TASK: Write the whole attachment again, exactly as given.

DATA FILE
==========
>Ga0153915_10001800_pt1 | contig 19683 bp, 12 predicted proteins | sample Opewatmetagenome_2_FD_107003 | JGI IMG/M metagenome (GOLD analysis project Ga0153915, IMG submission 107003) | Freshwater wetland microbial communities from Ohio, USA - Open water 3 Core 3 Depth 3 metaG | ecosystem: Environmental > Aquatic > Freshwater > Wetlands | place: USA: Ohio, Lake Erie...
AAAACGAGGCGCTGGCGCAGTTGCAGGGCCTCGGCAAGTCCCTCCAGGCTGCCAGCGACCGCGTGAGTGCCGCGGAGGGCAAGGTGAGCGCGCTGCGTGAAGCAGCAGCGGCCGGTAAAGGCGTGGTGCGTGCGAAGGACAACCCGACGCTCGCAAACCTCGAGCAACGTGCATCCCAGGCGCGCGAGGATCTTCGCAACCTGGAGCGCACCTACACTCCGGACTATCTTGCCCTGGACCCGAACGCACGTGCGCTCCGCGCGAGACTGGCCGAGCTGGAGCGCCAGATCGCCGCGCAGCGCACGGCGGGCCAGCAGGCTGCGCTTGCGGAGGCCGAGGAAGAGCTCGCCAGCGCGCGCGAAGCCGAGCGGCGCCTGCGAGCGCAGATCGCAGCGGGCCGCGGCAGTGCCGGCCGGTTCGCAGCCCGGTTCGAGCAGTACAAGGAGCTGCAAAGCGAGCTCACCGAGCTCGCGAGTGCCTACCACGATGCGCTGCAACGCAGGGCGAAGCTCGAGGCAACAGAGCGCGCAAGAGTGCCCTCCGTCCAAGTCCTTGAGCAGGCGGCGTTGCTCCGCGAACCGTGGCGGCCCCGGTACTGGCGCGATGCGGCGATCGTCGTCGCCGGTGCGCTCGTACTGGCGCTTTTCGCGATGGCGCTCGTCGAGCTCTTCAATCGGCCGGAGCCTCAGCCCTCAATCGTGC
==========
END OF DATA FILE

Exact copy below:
>Ga0153915_10001800_pt1 | contig 19683 bp, 12 predicted proteins | sample Opewatmetagenome_2_FD_107003 | JGI IMG/M metagenome (GOLD analysis project Ga0153915, IMG submission 107003) | Freshwater wetland microbial communities from Ohio, USA - Open water 3 Core 3 Depth 3 metaG | ecosystem: Environmental > Aquatic > Freshwater > Wetlands | place: USA: Ohio, Lake Erie...
AAAACGAGGCGCTGGCGCAGTTGCAGGGCCTCGGCAAGTCCCTCCAGGCTGCCAGCGACCGCGTGAGTGCCGCGGAGGGCAAGGTGAGCGCGCTGCGTGAAGCAGCAGCGGCCGGTAAAGGCGTGGTGCGTGCGAAGGACAACCCGACGCTCGCAAACCTCGAGCAACGTGCATCCCAGGCGCGCGAGGATCTTCGCAACCTGGAGCGCACCTACACTCCGGACTATCTTGCCCTGGACCCGAACGCACGTGCGCTCCGCGCGAGACTGGCCGAGCTGGAGCGCCAGATCGCCGCGCAGCGCACGGCGGGCCAGCAGGCTGCGCTTGCGGAGGCCGAGGAAGAGCTCGCCAGCGCGCGCGAAGCCGAGCGGCGCCTGCGAGCGCAGATCGCAGCGGGCCGCGGCAGTGCCGGCCGGTTCGCAGCCCGGTTCGAGCAGTACAAGGAGCTGCAAAGCGAGCTCACCGAGCTCGCGAGTGCCTACCACGATGCGCTGCAACGCAGGGCGAAGCTCGAGGCAACAGAGCGCGCAAGAGTGCCCTCCGTCCAAGTCCTTGAGCAGGCGGCGTTGCTCCGCGAACCGTGGCGGCCCCGGTACTGGCGCGATGCGGCGATCGTCGTCGCCGGTGCGCTCGTACTGGCGCTTTTCGCGATGGCGCTCGTCGAGCTCTTCAATCGGCCGGAGCCTCAGCCCTCAATCGTGC